I came late to Rome wasn’t built in a day, but Channel 4′s attempt to build a Roman villa using only authentic Roman methods seems to offer all the entertainment value of Grand Designs, Auf Wiedersehen Pet and Time Team rolled into one.
Last night’s episode was in some ways less about the villa than about the total collapse and reconstruction of the team’s morale. I had missed the moment where the archaeologist banned the use of wheelbarrows (‘no evidence for Roman use’), but Channel 4 replayed it so we could see how the builders manfully refrained from punching the archaeologist on the nose.
This week the team of six were still lugging everything around the site in buckets as the summer days grew hotter. The plasterer went down with sunstroke. The carpenter and the plumber argued as they failed to build the sort of Roman-style cart that would have solved their transport problem. The archaeologist told them to work faster. Cries of ’Give them some more slaves!’ and ‘What about a donkey?’ were heard from the Downie sofa. Futile, of course.
Just as the team seemed to be reaching breaking-point, the archaeologist had a bright idea that could be summed up in a phrase familiar to every writer: show, don’t tell. So off they all went to Ephesus.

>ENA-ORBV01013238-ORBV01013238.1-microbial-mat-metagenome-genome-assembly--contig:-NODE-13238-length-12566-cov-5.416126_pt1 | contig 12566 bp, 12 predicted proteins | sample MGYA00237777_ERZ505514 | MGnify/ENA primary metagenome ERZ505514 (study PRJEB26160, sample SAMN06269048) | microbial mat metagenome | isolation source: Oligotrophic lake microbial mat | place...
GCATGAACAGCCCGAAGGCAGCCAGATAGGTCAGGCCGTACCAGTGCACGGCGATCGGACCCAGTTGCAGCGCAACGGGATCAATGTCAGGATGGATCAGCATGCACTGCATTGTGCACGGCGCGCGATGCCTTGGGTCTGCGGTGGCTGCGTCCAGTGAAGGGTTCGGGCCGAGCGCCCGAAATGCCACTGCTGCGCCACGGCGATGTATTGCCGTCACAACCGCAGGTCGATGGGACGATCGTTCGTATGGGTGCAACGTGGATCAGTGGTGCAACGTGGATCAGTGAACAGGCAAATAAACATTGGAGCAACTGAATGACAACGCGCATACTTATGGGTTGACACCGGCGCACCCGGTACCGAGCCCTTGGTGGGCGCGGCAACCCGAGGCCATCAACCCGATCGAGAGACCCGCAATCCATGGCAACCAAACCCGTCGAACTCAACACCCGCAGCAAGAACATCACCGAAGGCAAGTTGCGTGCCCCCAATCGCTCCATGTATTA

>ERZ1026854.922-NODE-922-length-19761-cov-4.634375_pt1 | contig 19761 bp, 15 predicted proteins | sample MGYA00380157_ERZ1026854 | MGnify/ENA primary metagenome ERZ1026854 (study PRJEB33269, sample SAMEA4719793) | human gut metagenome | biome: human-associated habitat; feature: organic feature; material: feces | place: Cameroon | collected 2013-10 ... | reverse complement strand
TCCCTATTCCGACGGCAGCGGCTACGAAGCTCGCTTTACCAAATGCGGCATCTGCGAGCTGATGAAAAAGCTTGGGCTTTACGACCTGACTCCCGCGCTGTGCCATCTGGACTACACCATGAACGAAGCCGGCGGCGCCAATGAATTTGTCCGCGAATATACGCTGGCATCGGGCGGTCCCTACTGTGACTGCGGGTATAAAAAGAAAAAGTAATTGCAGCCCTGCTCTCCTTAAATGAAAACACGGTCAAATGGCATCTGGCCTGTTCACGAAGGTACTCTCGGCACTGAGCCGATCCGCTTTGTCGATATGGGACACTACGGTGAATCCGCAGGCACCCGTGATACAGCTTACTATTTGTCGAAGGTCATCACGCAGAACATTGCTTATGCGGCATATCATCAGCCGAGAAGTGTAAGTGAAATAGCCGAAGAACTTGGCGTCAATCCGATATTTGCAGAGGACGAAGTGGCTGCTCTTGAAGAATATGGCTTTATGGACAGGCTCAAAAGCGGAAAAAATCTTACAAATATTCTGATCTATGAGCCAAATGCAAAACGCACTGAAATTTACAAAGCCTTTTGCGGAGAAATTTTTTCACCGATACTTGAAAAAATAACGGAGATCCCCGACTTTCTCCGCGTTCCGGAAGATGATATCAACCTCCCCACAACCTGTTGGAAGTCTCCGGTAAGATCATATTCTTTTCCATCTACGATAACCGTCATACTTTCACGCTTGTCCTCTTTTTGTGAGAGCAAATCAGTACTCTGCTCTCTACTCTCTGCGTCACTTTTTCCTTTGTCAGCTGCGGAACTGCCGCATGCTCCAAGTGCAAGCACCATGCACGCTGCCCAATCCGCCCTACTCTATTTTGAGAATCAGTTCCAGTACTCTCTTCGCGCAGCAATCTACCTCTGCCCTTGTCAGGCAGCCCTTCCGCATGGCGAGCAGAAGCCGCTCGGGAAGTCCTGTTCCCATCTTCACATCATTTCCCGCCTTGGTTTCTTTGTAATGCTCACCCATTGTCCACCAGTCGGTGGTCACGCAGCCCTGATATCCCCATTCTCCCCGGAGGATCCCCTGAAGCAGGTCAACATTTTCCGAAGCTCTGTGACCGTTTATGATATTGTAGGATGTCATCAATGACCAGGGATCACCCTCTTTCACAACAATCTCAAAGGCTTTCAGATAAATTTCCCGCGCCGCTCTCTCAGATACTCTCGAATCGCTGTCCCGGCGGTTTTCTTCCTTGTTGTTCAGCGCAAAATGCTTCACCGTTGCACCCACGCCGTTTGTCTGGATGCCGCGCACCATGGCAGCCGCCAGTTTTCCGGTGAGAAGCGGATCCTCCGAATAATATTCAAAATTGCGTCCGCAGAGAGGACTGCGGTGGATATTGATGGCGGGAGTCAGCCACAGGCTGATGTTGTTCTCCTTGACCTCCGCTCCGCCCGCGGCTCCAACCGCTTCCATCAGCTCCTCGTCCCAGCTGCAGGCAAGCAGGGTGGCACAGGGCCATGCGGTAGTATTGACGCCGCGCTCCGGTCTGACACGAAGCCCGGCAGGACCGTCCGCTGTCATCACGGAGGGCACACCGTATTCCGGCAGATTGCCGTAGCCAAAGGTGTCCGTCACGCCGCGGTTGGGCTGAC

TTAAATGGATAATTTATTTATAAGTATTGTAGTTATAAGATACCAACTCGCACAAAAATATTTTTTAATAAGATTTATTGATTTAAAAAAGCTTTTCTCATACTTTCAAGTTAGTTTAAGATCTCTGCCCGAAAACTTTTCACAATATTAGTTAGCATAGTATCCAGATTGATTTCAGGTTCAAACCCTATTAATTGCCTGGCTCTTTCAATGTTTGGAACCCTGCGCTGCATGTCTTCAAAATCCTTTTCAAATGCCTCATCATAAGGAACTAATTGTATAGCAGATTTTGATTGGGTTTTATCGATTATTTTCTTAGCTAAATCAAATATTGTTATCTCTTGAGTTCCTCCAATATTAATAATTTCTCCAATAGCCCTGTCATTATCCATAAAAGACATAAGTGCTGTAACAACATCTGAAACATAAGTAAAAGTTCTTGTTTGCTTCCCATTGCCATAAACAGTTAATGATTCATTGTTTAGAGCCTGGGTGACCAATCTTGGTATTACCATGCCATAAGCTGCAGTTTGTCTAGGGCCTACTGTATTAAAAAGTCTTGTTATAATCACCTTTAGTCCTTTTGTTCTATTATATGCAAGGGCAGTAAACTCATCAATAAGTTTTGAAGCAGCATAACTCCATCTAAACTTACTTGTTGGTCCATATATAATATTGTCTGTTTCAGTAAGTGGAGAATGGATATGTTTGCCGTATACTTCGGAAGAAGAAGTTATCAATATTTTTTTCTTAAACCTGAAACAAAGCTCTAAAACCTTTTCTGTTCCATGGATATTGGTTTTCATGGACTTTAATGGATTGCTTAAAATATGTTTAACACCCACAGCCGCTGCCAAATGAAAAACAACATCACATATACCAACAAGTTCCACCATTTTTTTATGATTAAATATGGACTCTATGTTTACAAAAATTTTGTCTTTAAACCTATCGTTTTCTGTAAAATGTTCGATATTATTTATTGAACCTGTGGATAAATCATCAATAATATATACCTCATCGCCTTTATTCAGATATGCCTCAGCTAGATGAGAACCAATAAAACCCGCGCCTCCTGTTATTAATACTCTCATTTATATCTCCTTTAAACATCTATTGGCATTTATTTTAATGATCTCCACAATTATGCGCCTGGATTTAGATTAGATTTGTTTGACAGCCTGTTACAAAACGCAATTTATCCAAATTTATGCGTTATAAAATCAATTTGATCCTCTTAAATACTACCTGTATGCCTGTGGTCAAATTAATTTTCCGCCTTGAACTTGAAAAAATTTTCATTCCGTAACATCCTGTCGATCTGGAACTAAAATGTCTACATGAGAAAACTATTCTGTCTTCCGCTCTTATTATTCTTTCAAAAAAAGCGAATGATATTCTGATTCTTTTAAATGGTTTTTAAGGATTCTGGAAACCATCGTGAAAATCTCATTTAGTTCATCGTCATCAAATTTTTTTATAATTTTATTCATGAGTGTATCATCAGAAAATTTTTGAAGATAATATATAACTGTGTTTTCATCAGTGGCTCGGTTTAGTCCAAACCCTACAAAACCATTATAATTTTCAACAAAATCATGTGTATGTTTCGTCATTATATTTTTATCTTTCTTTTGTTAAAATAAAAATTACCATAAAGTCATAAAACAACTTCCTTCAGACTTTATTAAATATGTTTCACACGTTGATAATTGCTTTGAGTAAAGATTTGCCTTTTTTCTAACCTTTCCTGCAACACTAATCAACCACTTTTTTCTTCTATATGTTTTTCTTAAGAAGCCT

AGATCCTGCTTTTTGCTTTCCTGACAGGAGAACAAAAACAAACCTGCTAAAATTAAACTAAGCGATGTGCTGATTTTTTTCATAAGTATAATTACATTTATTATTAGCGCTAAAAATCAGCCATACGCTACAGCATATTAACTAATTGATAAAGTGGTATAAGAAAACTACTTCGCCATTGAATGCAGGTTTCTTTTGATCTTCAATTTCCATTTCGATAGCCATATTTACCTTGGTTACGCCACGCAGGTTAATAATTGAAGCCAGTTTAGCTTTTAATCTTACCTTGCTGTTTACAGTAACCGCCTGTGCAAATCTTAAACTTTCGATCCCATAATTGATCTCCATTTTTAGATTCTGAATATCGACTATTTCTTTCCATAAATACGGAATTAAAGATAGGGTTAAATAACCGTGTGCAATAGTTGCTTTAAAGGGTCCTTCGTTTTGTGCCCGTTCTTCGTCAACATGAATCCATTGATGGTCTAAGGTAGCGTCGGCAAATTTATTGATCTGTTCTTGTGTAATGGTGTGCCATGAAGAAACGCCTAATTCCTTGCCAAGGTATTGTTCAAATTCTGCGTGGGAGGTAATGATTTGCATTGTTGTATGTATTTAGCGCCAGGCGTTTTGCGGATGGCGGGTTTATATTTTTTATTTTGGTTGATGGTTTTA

Amongst the sunlit ruins, a transformation took place. We saw the quality of Roman construction through the eyes of modern builders, who could appreciate both the skills and the time that must have been required. The archaeologist no longer looked like an harassed slave-driver, but a man delighted to share his vision. There was a magical moment when their host poured water over a mosaic and it sprang to life in all its original colours. There were several less than magical moments on the massage couches as the team ‘enjoyed’ the full bath-house experience.
Back in Wroxeter, fortune smiled upon the newly-enthused and massaged builders. The authentic Roman cart was finally made to work, then banned on Health and Safety grounds, so wheelbarrows were permitted after all. Several slaves turned up in the shape of (mostly female) volunteers. And wonder of wonders, there was a donkey.
Next week, we’ll see them lifting massive timber frames into place without the use of modern equipment. What could possibly go wrong?